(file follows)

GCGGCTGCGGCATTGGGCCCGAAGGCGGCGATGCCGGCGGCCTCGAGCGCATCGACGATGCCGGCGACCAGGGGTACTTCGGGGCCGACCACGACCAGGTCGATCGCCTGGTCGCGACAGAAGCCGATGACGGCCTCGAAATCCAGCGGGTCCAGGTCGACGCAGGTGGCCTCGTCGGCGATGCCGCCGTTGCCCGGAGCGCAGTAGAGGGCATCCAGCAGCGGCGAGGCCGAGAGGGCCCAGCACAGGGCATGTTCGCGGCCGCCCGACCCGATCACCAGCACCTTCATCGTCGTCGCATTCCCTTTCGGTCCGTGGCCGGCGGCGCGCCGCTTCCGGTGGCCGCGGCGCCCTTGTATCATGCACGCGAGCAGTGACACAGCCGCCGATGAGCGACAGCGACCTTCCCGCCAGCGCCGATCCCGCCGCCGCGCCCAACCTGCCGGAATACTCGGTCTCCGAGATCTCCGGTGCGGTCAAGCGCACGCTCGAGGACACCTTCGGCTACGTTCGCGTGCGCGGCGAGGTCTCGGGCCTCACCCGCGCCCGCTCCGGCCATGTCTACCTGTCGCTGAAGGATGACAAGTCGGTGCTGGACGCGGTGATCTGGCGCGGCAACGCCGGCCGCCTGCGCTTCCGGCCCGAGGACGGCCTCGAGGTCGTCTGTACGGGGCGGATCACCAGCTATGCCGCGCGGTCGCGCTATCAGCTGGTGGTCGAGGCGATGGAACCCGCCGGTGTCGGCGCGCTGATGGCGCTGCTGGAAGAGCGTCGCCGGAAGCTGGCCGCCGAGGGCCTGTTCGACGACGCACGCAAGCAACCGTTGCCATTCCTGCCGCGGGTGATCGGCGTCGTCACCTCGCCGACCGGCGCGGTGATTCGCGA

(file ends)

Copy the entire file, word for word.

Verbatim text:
GCGGCTGCGGCATTGGGCCCGAAGGCGGCGATGCCGGCGGCCTCGAGCGCATCGACGATGCCGGCGACCAGGGGTACTTCGGGGCCGACCACGACCAGGTCGATCGCCTGGTCGCGACAGAAGCCGATGACGGCCTCGAAATCCAGCGGGTCCAGGTCGACGCAGGTGGCCTCGTCGGCGATGCCGCCGTTGCCCGGAGCGCAGTAGAGGGCATCCAGCAGCGGCGAGGCCGAGAGGGCCCAGCACAGGGCATGTTCGCGGCCGCCCGACCCGATCACCAGCACCTTCATCGTCGTCGCATTCCCTTTCGGTCCGTGGCCGGCGGCGCGCCGCTTCCGGTGGCCGCGGCGCCCTTGTATCATGCACGCGAGCAGTGACACAGCCGCCGATGAGCGACAGCGACCTTCCCGCCAGCGCCGATCCCGCCGCCGCGCCCAACCTGCCGGAATACTCGGTCTCCGAGATCTCCGGTGCGGTCAAGCGCACGCTCGAGGACACCTTCGGCTACGTTCGCGTGCGCGGCGAGGTCTCGGGCCTCACCCGCGCCCGCTCCGGCCATGTCTACCTGTCGCTGAAGGATGACAAGTCGGTGCTGGACGCGGTGATCTGGCGCGGCAACGCCGGCCGCCTGCGCTTCCGGCCCGAGGACGGCCTCGAGGTCGTCTGTACGGGGCGGATCACCAGCTATGCCGCGCGGTCGCGCTATCAGCTGGTGGTCGAGGCGATGGAACCCGCCGGTGTCGGCGCGCTGATGGCGCTGCTGGAAGAGCGTCGCCGGAAGCTGGCCGCCGAGGGCCTGTTCGACGACGCACGCAAGCAACCGTTGCCATTCCTGCCGCGGGTGATCGGCGTCGTCACCTCGCCGACCGGCGCGGTGATTCGCGA